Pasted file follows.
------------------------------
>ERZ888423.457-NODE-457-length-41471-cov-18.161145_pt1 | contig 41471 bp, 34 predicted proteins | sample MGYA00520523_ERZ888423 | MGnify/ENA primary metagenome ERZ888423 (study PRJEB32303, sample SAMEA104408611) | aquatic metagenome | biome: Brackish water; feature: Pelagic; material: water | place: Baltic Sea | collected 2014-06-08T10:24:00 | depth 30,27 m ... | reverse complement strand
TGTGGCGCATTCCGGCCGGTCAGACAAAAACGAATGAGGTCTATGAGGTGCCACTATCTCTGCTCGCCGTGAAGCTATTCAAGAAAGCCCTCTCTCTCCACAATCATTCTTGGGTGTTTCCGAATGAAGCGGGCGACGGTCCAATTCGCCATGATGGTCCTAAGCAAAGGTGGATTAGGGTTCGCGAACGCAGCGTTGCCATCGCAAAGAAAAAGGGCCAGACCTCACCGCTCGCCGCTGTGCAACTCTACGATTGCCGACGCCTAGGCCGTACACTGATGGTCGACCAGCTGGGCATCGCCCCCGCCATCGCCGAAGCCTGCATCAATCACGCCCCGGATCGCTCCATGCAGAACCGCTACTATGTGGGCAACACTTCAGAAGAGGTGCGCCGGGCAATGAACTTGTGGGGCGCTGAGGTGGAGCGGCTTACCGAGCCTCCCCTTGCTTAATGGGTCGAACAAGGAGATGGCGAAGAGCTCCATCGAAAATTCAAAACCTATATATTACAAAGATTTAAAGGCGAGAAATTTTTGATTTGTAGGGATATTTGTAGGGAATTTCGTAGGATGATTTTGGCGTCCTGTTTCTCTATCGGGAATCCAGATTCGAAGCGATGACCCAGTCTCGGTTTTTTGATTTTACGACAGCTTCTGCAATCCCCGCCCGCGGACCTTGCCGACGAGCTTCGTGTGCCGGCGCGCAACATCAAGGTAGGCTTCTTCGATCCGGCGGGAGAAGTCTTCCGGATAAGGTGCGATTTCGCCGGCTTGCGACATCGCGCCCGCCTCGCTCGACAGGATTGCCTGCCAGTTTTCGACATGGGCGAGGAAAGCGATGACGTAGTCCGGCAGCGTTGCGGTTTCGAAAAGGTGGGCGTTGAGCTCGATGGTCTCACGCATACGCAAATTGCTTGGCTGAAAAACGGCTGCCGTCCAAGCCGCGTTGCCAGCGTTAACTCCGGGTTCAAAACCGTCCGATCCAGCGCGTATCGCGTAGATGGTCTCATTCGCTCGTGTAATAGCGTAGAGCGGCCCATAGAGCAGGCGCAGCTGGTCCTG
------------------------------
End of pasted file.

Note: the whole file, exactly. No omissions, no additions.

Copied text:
>ERZ888423.457-NODE-457-length-41471-cov-18.161145_pt1 | contig 41471 bp, 34 predicted proteins | sample MGYA00520523_ERZ888423 | MGnify/ENA primary metagenome ERZ888423 (study PRJEB32303, sample SAMEA104408611) | aquatic metagenome | biome: Brackish water; feature: Pelagic; material: water | place: Baltic Sea | collected 2014-06-08T10:24:00 | depth 30,27 m ... | reverse complement strand
TGTGGCGCATTCCGGCCGGTCAGACAAAAACGAATGAGGTCTATGAGGTGCCACTATCTCTGCTCGCCGTGAAGCTATTCAAGAAAGCCCTCTCTCTCCACAATCATTCTTGGGTGTTTCCGAATGAAGCGGGCGACGGTCCAATTCGCCATGATGGTCCTAAGCAAAGGTGGATTAGGGTTCGCGAACGCAGCGTTGCCATCGCAAAGAAAAAGGGCCAGACCTCACCGCTCGCCGCTGTGCAACTCTACGATTGCCGACGCCTAGGCCGTACACTGATGGTCGACCAGCTGGGCATCGCCCCCGCCATCGCCGAAGCCTGCATCAATCACGCCCCGGATCGCTCCATGCAGAACCGCTACTATGTGGGCAACACTTCAGAAGAGGTGCGCCGGGCAATGAACTTGTGGGGCGCTGAGGTGGAGCGGCTTACCGAGCCTCCCCTTGCTTAATGGGTCGAACAAGGAGATGGCGAAGAGCTCCATCGAAAATTCAAAACCTATATATTACAAAGATTTAAAGGCGAGAAATTTTTGATTTGTAGGGATATTTGTAGGGAATTTCGTAGGATGATTTTGGCGTCCTGTTTCTCTATCGGGAATCCAGATTCGAAGCGATGACCCAGTCTCGGTTTTTTGATTTTACGACAGCTTCTGCAATCCCCGCCCGCGGACCTTGCCGACGAGCTTCGTGTGCCGGCGCGCAACATCAAGGTAGGCTTCTTCGATCCGGCGGGAGAAGTCTTCCGGATAAGGTGCGATTTCGCCGGCTTGCGACATCGCGCCCGCCTCGCTCGACAGGATTGCCTGCCAGTTTTCGACATGGGCGAGGAAAGCGATGACGTAGTCCGGCAGCGTTGCGGTTTCGAAAAGGTGGGCGTTGAGCTCGATGGTCTCACGCATACGCAAATTGCTTGGCTGAAAAACGGCTGCCGTCCAAGCCGCGTTGCCAGCGTTAACTCCGGGTTCAAAACCGTCCGATCCAGCGCGTATCGCGTAGATGGTCTCATTCGCTCGTGTAATAGCGTAGAGCGGCCCATAGAGCAGGCGCAGCTGGTCCTG